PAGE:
However, the 1-year rule does not always apply. It is overridden “when units of a virtual currency or tokens are used as a source of income.” This rule has been talked about before, but is new in this binding nature. It is likely to be inconvenient for many who have used the numerous CeFi and DeFi offerings.
Examples of using cryptocurrencies as a source of income include staking, whether as mining, through cold staking, or a masternode; another is lending, in which cryptocurrencies are lent, for example through platforms such as Bitwala or in margin trading on exchanges. To learn more about crypto trading, visit this website. Providing liquidity via DeFi should theoretically also fall into this category, but is not mentioned. In all operations where “the holding of units of a virtual currency leads to the allocation of further units of the virtual currency,” the holding period is extended to ten years.
What is the tax liability this time?
The staking example shows the accounting challenges associated with this rule: Coins held back for staking are subject to the extended holding period, but coins acquired through staking are not. After all, Coins with the extended holding period no longer count toward the order under FiFo.
The taxation of Forkcoins
One thing that is probably a headache for many users and also tax officials is the entry of new coins into assets through a fork. Here, until now, it was possible to avoid paying taxes on them because no one knew how and if at all. Now the Federal Ministry of Finance defines that and how exactly.
If one holds the coins as business assets – say, Bitcoin – and then receives the same amount of other coins through a fork – say, Bitcoin Cash (current price here) – these go into the balance sheet as a different asset. In doing so, the acquisition cost of the Bitcoins also changes according to the ratio of the market value of Bitcoin to Bitcoin Cash.
As an example: We bought a Bitcoin for 100 euros at the time, and at the time of the fork, the Bitcoin was worth 1,000 euros, and the Bitcoin Cash was worth 100. So we record 90 euros as the acquisition value for the Bitcoin and 10 euros for the Bitcoin Cash. If the coin created in the fork has no value at that time, the acquisition value does not change; if the values of the respective bitcoins decrease until the next balance sheet, we can record this decrease in value as depreciation.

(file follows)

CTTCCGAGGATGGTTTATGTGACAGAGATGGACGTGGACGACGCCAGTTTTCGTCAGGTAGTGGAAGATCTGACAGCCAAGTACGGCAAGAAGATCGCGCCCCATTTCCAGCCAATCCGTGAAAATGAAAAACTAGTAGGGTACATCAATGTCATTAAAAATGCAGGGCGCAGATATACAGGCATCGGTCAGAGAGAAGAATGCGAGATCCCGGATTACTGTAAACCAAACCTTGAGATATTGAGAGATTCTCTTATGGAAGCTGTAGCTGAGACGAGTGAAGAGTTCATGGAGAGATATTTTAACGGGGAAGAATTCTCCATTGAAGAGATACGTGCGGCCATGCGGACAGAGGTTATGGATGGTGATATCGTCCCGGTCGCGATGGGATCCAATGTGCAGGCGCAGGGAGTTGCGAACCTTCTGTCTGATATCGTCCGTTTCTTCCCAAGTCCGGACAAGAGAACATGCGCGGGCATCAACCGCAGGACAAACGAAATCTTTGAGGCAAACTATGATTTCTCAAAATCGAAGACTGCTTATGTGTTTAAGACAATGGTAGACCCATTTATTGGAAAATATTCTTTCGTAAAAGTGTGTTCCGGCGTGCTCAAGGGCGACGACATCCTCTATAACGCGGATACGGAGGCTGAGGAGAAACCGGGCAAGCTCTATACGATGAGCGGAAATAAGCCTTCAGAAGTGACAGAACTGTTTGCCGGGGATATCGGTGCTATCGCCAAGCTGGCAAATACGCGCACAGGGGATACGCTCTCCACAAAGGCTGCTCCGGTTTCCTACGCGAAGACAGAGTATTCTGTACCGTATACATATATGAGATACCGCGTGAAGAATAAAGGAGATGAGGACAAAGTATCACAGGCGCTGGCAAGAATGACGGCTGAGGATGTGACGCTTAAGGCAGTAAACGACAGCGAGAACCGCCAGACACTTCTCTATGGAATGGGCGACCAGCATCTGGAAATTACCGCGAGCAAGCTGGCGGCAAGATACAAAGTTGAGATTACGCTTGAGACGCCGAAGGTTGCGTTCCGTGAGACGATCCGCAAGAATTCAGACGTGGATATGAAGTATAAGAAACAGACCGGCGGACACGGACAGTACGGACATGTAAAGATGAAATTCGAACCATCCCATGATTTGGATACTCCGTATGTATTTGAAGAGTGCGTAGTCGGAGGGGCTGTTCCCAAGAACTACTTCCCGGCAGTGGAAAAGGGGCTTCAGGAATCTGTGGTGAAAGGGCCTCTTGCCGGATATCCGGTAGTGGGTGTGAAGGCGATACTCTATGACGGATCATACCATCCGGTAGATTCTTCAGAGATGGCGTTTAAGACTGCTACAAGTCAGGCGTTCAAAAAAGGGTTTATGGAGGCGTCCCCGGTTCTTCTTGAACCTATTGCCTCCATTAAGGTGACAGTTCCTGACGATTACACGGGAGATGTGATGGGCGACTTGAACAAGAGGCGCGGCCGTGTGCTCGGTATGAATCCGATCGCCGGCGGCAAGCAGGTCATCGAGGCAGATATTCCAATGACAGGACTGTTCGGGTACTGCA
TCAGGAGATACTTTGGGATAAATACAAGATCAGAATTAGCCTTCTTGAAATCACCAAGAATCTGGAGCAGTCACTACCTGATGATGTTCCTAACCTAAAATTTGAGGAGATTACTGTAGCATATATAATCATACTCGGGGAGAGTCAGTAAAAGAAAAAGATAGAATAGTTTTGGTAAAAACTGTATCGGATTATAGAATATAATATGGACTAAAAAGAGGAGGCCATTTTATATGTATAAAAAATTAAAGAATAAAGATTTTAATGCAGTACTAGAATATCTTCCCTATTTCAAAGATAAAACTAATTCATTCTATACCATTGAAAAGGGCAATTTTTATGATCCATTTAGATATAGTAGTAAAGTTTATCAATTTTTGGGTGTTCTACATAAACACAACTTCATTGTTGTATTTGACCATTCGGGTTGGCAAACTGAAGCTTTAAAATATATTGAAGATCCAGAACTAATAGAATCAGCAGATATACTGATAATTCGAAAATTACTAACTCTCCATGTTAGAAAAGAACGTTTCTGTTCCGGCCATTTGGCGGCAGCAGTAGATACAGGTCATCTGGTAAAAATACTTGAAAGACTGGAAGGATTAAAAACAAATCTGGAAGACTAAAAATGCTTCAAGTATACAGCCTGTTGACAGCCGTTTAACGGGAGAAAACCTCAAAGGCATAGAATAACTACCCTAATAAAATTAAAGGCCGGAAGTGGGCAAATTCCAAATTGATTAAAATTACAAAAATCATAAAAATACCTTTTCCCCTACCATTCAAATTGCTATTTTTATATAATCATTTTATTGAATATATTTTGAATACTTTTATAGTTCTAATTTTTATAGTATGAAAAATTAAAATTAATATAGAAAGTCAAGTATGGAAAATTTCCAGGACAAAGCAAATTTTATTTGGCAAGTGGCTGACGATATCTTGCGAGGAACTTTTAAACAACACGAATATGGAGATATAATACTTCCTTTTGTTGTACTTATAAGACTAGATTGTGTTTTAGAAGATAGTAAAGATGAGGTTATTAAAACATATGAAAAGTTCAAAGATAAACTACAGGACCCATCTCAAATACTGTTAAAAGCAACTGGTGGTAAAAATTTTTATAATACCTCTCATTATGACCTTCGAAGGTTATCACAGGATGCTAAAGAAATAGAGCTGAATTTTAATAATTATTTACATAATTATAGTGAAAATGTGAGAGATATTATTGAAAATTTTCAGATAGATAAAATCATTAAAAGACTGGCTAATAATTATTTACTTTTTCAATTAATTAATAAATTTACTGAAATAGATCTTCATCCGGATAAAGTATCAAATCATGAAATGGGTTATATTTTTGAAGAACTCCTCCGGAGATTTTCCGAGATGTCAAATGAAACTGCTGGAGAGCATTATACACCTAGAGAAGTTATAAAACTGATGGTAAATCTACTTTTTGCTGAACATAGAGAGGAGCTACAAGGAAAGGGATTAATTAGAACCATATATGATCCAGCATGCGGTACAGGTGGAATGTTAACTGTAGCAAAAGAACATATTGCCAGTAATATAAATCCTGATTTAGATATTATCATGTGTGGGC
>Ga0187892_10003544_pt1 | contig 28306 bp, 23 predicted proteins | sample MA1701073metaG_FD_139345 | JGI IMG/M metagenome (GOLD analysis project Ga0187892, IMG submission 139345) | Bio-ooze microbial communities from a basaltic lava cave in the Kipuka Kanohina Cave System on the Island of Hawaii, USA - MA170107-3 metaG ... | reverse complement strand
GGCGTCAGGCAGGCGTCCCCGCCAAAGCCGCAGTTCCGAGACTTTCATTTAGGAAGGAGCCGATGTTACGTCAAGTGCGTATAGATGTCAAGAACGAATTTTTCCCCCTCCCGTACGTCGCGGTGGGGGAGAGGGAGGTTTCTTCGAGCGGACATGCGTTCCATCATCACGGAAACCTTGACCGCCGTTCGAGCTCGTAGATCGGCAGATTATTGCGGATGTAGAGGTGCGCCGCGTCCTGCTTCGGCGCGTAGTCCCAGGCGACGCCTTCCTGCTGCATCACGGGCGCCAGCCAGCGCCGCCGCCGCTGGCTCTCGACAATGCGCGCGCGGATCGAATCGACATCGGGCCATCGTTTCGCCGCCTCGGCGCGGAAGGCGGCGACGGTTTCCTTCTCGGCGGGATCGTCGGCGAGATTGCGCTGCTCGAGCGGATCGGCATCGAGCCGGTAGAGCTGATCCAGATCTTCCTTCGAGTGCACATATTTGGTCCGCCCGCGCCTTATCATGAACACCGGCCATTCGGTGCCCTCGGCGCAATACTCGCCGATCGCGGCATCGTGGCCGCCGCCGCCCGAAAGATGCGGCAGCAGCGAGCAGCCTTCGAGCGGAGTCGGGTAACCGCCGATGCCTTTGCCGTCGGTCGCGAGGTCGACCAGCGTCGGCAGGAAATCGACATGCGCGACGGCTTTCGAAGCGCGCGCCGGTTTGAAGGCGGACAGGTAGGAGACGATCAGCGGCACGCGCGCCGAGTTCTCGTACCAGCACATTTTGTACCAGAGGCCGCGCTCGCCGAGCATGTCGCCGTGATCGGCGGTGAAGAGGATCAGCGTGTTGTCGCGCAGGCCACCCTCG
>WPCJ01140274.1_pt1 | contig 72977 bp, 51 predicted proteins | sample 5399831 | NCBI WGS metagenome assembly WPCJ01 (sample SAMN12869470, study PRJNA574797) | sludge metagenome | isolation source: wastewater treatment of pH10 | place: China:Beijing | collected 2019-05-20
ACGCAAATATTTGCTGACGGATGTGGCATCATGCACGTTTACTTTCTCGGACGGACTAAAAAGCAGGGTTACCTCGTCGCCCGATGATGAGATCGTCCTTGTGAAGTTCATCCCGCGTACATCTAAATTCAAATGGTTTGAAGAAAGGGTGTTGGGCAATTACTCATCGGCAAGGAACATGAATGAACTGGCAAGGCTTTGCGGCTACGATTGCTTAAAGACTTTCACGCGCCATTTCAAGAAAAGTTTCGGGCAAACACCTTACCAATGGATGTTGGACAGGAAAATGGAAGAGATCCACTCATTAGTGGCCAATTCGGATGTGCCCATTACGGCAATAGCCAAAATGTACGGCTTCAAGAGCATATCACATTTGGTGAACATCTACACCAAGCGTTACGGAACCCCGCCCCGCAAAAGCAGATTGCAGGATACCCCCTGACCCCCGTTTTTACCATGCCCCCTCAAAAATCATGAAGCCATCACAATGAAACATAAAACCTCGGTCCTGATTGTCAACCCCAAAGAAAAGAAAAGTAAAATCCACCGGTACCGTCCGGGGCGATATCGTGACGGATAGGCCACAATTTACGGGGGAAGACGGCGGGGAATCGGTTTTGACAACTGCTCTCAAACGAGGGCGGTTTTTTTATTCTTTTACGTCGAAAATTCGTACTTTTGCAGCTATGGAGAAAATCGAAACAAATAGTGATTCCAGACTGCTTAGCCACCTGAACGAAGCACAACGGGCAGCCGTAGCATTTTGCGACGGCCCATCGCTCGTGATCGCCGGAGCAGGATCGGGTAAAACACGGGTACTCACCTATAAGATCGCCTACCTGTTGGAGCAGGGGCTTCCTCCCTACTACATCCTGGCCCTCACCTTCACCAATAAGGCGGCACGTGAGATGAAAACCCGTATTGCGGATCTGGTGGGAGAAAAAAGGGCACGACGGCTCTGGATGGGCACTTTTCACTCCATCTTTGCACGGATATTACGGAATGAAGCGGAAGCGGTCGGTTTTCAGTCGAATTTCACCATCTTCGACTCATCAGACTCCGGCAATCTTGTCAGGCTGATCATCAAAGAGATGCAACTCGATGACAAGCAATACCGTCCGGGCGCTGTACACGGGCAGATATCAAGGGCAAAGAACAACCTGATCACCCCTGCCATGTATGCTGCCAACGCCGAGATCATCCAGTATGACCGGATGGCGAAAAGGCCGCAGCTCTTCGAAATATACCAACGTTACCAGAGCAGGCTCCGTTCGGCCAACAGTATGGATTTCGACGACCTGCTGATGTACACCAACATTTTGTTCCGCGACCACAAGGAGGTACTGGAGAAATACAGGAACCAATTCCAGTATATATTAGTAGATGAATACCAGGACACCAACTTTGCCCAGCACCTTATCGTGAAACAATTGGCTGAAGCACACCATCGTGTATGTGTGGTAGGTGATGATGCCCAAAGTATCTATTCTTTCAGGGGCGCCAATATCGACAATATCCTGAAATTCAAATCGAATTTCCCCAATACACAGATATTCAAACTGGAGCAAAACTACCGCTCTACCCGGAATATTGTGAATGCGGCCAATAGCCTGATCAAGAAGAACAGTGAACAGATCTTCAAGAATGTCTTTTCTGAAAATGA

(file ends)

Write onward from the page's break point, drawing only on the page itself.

If someone as an individual comes into the benefit of new Coins through a fork, then the taxpayer “creates the units of a new virtual currency” for a consideration, and “as part of the units of the virtual currency existing before the fork.” In this case, too, the acquisition cost of the original cryptocurrency must be allocated in proportion to the value of both currencies at the time of the fork. So, since the acquisition of the bitcoin coincides with the acquisition of the forkcoin, the holding period of bitcoin should be inherited by the forks.
Of course, in the case of Bitcoin, the whole thing becomes quite complex: Bitcoin Cash and Bitcoin Gold split off from Bitcoin, Bitcoin SV then split off from Bitcoin Cash, and later Bitcoin ABC. Very few will have picked up all the Forkcoins, but of course this is difficult to prove.
Token from an ICO
It also gets hairy when tokens from an ICO are added to all the coins and forkcoins. This is because these can be accounted for differently depending on “whether the tokens grant the holder a special legal position. Tokens may be accounted for as assets under financial assets or as receivables.” One exception is so-called “utility tokens,” which grant future access to a product or service. When redeemed, this is irrelevant for income tax purposes; there is no sale. If, on the other hand, a Utility Token is sold, the usual rules for the sale of a cryptocurrency apply.
If, on the other hand, a token enjoys the status of a security under the Securities Act – it would then be an equity/security/debt token – different rules again apply. Such tokens may embody a capital claim or a claim in kind. In the first case, income from the sale of such a token is considered capital gains; in the second, it becomes income from private sales transactions.
Finally, income from staking, lending or airdrops is considered either as business-related addition to business assets or as private income from other performance. Since this income mostly comes about in tokens or coins, it must be offset against the market value of the token at the time.
No boredom for tax advisors
So this all sounds pretty complicated. Anyone who has been involved since, say, 2015, who has participated in various ICOs, exchanged coins for altcoins, who has profited from the forks to Ethereum Classic, Monero Classic, Bitcoin Cash, Bitcoin SV, who has staked and lent coins, who has held out their hand at airdrops and possibly even fired up a miner – can expect to have quite a lot to research, file and register.
The tax consultant Rüdiger Quermann comments the draft of a guideline of the Federal Ministry of Finance with the following words: Some things could become quite nice. The possibility of the address-related consumption sequence or after the used wallet/exchange is labor-intensive, but useful. Otherwise, the BMF made a nice gift to the miners with the one-year depreciation on the hardware. For this, he annoyed many with the claim that Lending, Staking is considered income generation and extends the holding period to ten years. So there is no boredom on the advisory side.